Danielle Kurtzleben at Vox has a fascinating article about real unemployment versus perceived unemployment. It turns out that not only Americans but workers all around the world vastly overestimate the number of people who are out of work. In America, people think the unemployment rate is an astonishing 32%, though the official figure is closer to 6% and wouldn’t top 12% even using much more relaxed definitions of “out of work.” Citizens of other countries are similarly wrong about their own unemployment rates.
Why does this matter? Well, first of all because you’ll be likelier to oppose social welfare programs for the jobless if you believe that one out of every three people isn’t working at all.
But second, it leads people to believe that the problem is that there aren’t enough jobs, when the bigger problem is that people with jobs are struggling due to low wages. That has an impact, for instance, on immigration policy: no one believes that undocumented immigrants are taking high-wage jobs, so you’ll be likelier to oppose immigration reform if you believe that there just aren’t enough even low-wage jobs, as opposed to that the jobs that exist don’t pay well enough.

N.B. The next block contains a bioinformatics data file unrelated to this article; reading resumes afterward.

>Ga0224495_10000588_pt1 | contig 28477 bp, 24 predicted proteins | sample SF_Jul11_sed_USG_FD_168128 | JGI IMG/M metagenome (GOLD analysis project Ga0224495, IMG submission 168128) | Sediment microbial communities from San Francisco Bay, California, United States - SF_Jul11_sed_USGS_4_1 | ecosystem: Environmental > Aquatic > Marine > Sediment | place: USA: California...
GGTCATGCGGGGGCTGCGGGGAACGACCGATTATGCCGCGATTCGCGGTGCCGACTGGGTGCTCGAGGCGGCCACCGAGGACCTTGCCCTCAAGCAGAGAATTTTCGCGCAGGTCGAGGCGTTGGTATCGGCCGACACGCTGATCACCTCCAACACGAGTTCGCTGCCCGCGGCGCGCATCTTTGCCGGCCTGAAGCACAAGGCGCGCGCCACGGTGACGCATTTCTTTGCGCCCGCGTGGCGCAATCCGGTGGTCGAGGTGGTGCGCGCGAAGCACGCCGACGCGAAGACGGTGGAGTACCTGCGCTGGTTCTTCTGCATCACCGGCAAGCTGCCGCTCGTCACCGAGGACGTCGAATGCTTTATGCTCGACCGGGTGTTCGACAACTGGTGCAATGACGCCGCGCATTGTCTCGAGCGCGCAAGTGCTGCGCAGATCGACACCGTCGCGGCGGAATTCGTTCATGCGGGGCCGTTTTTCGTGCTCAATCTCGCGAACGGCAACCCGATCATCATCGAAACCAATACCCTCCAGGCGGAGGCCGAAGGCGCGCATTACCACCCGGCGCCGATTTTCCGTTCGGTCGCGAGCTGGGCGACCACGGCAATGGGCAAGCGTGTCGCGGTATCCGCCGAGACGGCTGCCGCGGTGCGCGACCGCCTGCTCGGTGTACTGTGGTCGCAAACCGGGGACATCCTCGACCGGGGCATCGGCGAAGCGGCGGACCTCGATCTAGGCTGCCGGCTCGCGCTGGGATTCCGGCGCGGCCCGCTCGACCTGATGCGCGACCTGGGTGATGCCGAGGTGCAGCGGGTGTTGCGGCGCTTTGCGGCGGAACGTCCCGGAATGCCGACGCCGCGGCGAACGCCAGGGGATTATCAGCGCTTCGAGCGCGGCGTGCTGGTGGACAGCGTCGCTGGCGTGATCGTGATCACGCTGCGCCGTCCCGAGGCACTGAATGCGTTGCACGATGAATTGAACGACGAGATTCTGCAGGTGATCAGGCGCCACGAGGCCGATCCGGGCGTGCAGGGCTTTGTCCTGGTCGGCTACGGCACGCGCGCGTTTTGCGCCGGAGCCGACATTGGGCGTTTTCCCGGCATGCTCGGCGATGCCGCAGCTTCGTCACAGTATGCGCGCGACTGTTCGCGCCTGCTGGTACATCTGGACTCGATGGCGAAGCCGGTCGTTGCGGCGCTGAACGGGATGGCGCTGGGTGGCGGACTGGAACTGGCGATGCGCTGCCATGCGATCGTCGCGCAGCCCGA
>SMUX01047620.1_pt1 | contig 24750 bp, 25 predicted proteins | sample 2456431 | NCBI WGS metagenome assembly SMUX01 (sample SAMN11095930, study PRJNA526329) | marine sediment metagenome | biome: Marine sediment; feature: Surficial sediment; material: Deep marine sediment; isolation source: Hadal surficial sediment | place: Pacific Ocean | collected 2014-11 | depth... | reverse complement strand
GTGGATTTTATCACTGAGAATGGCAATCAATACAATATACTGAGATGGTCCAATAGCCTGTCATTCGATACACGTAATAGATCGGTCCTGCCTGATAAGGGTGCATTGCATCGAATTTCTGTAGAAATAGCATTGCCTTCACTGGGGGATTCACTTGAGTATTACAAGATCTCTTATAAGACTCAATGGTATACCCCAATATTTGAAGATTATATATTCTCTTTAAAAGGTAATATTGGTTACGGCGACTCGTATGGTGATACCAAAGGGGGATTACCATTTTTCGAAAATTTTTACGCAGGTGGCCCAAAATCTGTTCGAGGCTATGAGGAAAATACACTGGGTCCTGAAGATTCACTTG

While mechanization, outsourcing and flattening are eliminating industries and jobs entirely, the bigger impact is to flatten wages. This is the first recovery in modern history in which median wage growth has actually fallen.
But even as much much as Americans vastly overestimate the unemployment rate, they vastly underestimate income and wealth inequality. In short, it’s not so much that there aren’t enough jobs, though that is also true and getting truer over time. It’s that what jobs there are pay less and less, even as the productivity and GDP gains get soaked up by the upper crust.
That in turn leads Americans to make all sorts of poor policy decisions designed to boost “jobs” at any cost, while ignoring the sorts of redistributive and punitive policies that would actually enforce economic justice and help both the middle and working classes.